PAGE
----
As utilities digitalise more and more, their cybersecurity defences become ever more important.
While nothing on the scale of the successive attacks on the power grid in Ukraine has been reported in the sector over the past year, the threat is ever present.
Last September, Symantec attributed the upsurge in activities targeting the power sectors in Europe and North America to a group named Dragonfly, which appeared to have been dormant
According to researchers from the Slovakian security company ESET, the malware used in the December 2016 attack in Ukraine, which has been named both ‘Industroyer’ and ‘Crashoverride’, is “the biggest threat to industrial control systems since Stuxnet” – the malicious worm identified in 2010 that more than any other, drew attention to the vulnerabilities in the power sector.
And with implications for an Internet of Things, according to Kaspersky Lab incidents involving non computing devices “are among the top-3 incidents with the most severe financial impact” for businesses.
Cybersecurity – a leadership issue
Obviously, cybersecurity is a technical issue, involving firewalls, malware and virus detection and other software solutions.
But it is also a leadership issue, says Rene Marchal, on secondment from the Dutch transmission system operator TenneT as the national expert on cybersecurity to the country’s administration.
“With an interconnected system such as in a utility, cybersecurity must be an integral part of it and thus the solutions are found not within the IT department but in leadership,” he says.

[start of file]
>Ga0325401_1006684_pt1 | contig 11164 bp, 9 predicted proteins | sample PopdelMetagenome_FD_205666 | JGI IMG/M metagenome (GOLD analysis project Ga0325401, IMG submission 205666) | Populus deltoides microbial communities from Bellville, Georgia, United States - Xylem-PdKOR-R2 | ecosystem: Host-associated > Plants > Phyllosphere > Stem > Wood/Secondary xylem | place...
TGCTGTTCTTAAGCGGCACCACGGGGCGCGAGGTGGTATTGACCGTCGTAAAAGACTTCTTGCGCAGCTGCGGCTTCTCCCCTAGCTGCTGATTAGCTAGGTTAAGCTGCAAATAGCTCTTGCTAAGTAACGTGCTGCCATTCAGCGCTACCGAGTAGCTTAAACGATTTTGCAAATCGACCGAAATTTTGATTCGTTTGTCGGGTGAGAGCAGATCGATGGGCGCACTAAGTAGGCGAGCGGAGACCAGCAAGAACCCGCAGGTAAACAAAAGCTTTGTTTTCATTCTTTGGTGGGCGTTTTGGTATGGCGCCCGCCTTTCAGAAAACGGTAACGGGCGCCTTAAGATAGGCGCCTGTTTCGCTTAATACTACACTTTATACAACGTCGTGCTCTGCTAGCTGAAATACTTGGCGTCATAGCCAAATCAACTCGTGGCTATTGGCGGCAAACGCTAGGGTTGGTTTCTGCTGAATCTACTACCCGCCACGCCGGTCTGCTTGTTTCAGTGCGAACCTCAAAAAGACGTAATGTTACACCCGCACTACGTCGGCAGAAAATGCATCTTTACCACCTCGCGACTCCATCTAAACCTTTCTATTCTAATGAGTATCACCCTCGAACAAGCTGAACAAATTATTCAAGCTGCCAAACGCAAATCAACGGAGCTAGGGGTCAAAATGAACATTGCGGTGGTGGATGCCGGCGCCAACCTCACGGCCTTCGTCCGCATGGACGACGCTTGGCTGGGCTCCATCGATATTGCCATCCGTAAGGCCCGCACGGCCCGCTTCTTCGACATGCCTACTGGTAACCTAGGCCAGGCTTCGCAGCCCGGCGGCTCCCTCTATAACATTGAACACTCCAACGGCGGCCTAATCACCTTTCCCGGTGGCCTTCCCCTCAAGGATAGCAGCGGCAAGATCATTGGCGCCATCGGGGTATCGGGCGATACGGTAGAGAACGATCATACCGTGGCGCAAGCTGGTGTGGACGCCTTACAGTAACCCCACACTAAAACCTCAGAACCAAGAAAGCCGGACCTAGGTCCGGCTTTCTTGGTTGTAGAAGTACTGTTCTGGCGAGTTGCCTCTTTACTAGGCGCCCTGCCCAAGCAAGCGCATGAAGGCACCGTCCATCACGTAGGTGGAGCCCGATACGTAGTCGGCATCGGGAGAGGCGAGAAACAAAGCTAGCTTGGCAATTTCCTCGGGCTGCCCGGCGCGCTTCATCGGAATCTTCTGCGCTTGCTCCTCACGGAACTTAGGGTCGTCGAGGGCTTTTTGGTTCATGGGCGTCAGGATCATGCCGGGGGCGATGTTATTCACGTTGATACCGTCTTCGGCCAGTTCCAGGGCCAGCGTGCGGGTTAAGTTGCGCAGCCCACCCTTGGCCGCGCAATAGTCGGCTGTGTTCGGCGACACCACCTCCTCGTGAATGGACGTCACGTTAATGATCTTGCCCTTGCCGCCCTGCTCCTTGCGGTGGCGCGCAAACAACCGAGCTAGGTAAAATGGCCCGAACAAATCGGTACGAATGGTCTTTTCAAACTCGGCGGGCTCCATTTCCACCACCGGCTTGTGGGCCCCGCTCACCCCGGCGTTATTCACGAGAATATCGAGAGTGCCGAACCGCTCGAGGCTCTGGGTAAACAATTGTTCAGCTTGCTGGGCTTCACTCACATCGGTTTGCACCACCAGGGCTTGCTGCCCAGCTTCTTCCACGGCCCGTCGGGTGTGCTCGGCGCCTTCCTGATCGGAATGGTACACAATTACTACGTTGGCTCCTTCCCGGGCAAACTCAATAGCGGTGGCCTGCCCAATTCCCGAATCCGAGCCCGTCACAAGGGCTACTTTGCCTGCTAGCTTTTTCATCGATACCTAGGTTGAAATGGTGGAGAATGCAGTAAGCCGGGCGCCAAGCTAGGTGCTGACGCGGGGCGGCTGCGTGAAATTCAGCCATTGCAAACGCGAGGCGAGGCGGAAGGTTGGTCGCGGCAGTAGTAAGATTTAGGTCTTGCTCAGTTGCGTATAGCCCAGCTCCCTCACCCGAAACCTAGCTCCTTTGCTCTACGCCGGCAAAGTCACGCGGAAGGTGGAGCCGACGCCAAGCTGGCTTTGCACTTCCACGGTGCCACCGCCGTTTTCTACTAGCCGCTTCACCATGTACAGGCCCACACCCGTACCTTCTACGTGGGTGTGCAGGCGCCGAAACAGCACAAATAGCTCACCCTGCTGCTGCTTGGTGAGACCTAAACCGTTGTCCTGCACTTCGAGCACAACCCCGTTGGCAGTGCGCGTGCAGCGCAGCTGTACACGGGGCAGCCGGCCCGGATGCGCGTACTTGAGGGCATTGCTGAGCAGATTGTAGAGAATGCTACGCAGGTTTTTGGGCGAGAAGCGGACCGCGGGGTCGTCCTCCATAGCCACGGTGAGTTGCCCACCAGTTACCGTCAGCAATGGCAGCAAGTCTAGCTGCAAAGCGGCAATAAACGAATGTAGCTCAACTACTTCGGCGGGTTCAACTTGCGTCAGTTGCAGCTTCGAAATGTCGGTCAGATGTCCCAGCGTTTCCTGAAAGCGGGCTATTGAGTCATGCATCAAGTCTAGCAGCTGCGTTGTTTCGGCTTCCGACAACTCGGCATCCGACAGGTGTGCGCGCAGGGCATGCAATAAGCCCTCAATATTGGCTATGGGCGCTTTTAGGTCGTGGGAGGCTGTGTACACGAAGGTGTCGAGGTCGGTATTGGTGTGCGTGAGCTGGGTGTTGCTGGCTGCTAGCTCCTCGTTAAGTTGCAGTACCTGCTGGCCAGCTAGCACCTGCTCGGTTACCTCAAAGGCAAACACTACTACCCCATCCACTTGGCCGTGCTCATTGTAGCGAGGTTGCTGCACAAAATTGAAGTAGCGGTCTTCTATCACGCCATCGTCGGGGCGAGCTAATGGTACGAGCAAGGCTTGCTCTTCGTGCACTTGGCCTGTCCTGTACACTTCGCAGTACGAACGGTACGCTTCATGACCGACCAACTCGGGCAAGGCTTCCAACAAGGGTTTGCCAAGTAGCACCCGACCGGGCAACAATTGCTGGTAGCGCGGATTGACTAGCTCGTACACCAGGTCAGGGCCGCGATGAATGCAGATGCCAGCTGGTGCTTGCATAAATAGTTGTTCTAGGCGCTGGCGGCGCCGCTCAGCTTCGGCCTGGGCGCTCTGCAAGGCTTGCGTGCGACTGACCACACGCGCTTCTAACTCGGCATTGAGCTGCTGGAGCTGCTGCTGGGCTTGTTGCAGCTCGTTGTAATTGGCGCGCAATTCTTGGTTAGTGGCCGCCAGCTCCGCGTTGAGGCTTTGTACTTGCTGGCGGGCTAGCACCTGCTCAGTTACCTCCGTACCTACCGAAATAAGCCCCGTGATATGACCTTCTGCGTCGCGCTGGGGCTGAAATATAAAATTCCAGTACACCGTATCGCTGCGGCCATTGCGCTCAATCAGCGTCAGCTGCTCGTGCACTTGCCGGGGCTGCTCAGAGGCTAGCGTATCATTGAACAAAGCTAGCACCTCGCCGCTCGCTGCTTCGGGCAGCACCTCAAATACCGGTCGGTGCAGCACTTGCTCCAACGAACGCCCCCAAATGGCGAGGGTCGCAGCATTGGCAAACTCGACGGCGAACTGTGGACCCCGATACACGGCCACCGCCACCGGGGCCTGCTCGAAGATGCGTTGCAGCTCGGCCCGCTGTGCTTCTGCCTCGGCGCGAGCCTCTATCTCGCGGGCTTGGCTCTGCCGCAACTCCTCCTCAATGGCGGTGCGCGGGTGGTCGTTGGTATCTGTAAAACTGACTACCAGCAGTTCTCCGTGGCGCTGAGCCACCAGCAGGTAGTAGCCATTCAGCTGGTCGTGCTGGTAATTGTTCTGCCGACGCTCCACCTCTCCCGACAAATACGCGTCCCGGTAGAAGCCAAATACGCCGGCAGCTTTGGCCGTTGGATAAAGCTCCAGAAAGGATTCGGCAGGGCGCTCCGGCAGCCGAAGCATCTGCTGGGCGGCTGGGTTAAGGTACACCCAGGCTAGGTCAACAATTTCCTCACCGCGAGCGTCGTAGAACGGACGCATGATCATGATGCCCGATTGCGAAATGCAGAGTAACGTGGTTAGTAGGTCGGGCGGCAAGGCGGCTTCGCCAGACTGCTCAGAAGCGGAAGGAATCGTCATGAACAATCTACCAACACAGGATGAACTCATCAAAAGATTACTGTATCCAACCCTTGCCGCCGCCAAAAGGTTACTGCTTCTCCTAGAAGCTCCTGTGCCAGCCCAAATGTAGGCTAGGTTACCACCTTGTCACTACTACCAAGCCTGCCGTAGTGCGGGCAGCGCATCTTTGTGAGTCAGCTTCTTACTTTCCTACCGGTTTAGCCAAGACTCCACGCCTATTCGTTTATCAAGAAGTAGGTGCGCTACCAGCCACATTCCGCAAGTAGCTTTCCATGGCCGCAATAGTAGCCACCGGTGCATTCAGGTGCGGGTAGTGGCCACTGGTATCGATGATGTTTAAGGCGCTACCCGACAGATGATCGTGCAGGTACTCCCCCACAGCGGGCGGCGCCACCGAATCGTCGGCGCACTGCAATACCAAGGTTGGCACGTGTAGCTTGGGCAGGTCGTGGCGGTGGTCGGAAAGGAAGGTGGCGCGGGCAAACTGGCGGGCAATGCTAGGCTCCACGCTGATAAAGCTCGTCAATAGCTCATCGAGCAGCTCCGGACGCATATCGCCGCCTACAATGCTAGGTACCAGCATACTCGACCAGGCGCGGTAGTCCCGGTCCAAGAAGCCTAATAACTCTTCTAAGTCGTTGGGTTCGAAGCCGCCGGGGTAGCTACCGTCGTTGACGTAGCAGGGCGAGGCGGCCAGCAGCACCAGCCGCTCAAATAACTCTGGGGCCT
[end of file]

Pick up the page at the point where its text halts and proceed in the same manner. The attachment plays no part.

“Cybersecurity should be an integral part of risk assessments and investment plans and thus not only at the heart of the technical solutions but also at the heart of doing business.”
Nevertheless, Marchal cites one key challenge as the sharing of security intelligence within the TSO community in Europe, which is restricted by national legislations across the region.
“In a sense we are working on two stools. As the system operator we are working on connecting the system but we are also bound by the national legislation and that doesn’t work. If we are all working to connect the dots to one system, we need to connect the vulnerabilities and threats and the responsibilities.”
On threats, Marchal says there needs to be deeper cooperation with national intelligence services as these pertain to national security.
On vulnerabilities, Marchal points to an initiative TenneT developed working with the hacking community, which has resulted in the development of an expertise centre for “ethical hacking”.
“We need these resources and by giving them an ethical framework to work within, we can profit from it.”
He also highlights the need for training, particularly for management, such as is offered by the European Network for Cybersecurity.
“Training on how to attack and defend a SCADA system really gives a good understanding of the risk of threats and how to mitigate them.”
In conclusion, Marchal asks if players are “going to wait for a big security incident to occur or to take signals such as the Ukraine incidents seriously?” or as he puts it, “act on smoke or wait for the fire?”
He says he believe that the signals are there but with the utilities a regulated business and the investment requirements for cybersecurity huge, “there needs to be more awareness in the regulatory frameworks and the national agencies.”